Carbon and Acidity effects on Metal Processing in Soil (CAMPS)
CAMPS predicts the effects of heavy metal, nitrogen and sulphur pollution on soils and soil water. It is used by researchers to understand and predict the behaviour of toxic, acidifiying and eutrophying (excess nutrient) pollutants in and through the soil-water environment. It is currently being used to assess implications of different human development pathways (SSPs) for concentrations of toxic pollutants in UK ecosystems.
CAMPS is a model chain that predicts the effects of toxic, acidifiying and eutrophying pollutants (through deposition of metals, nitrogen and suphur) on soils and soil water leachate, ie: pH; dissolved organic carbon fluxes; and heavy metal concentrations (stocks and flows). It is a point model that has been upscaled to run the UK on a 1 x 1 km grid. CAMPS consists of the IDMM model (see separate entry) driven by the MADOC model (see separate entry) which is part of the N14CP family (see separate entry).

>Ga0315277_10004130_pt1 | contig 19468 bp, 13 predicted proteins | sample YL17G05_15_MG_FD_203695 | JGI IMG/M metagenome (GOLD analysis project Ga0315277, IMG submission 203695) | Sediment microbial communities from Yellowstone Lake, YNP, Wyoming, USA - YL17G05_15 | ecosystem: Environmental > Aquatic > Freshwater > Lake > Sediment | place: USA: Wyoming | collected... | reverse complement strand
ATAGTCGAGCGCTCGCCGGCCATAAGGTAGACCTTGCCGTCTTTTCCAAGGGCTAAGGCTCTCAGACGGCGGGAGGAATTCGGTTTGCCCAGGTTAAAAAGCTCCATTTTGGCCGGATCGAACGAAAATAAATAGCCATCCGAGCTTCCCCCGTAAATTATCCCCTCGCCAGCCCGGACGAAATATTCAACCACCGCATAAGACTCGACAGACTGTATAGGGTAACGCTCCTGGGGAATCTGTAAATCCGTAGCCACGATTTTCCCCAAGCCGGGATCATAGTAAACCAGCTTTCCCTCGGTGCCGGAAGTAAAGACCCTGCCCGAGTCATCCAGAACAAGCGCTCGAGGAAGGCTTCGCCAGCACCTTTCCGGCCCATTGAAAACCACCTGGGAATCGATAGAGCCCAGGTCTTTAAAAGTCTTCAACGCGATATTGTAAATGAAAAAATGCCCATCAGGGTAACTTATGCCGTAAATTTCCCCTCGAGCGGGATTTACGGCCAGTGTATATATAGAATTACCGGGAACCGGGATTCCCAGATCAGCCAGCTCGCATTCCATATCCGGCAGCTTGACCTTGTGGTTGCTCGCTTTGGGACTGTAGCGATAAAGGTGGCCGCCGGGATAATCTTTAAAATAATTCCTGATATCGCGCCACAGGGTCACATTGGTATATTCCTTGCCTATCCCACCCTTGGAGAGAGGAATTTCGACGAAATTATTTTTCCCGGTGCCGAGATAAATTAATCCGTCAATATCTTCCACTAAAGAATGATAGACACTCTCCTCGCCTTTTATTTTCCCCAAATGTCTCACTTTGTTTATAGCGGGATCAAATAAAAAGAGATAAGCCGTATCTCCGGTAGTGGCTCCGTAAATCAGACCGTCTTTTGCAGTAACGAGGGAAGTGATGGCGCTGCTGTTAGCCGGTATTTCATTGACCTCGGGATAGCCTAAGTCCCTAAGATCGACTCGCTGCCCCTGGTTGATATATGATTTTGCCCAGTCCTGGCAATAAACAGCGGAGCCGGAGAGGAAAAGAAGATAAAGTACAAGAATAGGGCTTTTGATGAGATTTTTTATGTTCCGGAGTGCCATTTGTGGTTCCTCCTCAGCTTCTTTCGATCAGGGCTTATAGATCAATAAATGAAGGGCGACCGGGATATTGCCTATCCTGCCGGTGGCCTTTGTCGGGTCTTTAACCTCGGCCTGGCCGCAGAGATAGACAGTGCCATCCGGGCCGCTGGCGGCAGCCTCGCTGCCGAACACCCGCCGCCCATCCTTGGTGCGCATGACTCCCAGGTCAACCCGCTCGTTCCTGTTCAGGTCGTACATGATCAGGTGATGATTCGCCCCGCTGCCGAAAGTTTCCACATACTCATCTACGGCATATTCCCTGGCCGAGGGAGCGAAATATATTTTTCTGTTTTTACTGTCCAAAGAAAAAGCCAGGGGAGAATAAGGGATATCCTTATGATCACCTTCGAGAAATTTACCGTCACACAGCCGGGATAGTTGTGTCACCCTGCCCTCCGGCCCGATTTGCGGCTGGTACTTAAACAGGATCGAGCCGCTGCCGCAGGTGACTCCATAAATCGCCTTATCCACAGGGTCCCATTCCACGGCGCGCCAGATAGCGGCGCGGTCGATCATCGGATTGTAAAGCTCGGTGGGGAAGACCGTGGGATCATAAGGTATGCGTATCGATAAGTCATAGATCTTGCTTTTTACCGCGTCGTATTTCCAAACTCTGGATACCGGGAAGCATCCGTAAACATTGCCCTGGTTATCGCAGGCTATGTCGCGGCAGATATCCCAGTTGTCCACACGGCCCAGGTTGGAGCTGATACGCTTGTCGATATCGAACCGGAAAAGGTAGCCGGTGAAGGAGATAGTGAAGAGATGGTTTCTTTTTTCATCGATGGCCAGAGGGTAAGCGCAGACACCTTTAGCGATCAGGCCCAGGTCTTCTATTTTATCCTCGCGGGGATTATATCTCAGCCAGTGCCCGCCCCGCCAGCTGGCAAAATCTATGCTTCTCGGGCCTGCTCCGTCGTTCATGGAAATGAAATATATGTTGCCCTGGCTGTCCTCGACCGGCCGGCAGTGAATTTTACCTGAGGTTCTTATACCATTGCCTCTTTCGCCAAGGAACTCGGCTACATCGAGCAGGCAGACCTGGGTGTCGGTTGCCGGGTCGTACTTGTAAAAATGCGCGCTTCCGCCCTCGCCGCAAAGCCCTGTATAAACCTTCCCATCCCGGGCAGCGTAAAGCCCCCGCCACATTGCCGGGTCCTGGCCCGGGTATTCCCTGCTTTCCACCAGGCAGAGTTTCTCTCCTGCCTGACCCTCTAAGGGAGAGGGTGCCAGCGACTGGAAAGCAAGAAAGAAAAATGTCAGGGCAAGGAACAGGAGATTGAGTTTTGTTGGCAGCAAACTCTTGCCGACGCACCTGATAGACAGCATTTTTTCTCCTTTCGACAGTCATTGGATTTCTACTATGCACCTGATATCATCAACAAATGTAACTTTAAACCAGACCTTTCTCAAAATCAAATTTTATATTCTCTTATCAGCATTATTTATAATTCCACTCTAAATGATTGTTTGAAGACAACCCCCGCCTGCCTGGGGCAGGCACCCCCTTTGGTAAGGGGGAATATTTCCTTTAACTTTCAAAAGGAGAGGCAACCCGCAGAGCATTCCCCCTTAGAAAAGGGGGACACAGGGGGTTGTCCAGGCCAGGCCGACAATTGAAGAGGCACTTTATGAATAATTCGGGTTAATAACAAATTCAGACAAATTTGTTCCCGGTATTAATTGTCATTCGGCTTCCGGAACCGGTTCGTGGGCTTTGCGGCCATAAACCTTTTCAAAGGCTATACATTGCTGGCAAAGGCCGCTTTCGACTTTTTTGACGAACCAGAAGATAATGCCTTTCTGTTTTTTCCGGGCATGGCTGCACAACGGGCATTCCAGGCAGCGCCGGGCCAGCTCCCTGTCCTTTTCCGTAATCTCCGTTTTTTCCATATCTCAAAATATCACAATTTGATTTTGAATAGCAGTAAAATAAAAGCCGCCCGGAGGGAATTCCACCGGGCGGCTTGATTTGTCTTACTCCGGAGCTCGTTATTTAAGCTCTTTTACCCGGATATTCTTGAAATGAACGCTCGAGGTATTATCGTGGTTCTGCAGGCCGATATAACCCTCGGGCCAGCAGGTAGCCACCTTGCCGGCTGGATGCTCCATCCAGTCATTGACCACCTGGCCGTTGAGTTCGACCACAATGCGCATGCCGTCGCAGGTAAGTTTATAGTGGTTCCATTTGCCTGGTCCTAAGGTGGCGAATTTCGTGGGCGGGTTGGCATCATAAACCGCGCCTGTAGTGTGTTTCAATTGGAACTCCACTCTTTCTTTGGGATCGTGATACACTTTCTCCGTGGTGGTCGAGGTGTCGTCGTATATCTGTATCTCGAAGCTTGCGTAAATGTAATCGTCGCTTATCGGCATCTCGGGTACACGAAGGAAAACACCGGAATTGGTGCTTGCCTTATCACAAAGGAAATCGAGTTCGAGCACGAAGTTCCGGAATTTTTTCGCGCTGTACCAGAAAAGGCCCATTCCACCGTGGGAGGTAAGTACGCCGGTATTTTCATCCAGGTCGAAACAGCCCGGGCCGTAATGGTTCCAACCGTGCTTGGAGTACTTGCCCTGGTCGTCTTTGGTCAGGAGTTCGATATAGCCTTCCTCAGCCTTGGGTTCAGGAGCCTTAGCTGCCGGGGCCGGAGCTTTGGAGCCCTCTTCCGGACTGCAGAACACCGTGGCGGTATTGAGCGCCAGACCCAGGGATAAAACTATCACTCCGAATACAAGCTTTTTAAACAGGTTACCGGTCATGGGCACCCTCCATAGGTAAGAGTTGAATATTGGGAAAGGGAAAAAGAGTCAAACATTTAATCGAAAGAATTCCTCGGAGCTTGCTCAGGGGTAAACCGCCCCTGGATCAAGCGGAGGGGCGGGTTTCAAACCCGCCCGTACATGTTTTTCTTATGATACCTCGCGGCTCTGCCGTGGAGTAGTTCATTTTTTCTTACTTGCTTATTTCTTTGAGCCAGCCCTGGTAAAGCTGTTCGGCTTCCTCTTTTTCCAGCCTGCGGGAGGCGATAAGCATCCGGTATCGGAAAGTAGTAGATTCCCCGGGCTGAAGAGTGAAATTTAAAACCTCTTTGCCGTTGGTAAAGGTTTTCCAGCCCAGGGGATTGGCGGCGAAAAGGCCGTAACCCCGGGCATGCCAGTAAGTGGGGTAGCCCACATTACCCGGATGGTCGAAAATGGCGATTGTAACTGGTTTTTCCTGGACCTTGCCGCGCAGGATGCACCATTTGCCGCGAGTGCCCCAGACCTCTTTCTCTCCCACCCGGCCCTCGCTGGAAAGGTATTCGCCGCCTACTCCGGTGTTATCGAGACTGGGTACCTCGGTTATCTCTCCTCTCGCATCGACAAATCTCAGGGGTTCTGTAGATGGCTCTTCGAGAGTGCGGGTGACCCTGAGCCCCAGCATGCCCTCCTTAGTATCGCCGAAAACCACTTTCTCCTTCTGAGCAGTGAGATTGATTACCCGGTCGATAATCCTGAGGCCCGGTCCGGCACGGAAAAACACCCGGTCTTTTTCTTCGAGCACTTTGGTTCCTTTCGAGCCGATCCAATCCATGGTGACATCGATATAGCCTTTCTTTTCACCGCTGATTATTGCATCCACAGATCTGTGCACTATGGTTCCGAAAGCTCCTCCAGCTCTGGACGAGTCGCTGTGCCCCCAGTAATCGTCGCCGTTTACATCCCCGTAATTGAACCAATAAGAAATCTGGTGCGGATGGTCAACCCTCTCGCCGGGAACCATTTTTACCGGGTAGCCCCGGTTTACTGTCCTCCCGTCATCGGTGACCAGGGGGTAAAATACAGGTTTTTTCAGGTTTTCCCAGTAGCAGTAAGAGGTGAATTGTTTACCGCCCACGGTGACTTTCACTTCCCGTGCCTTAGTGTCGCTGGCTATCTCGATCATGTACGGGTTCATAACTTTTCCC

CAMPS was developed from 2021 to 2022 (to be published). Investment to date approx 1 person-year.
CAMPS uniquely incoporates effects of soil acidity (pH) and dissolved organic carbon (DOC) on metal fluxes, whereas other available models do not include these processes.
CAMPS was developed by UKCEH.
CAMPS is open access: available to use at no cost by request to the model owner.
Development of CAMPS was funded by UKRI-NERC National Capability (UK-SCAPE programme: SPEED project).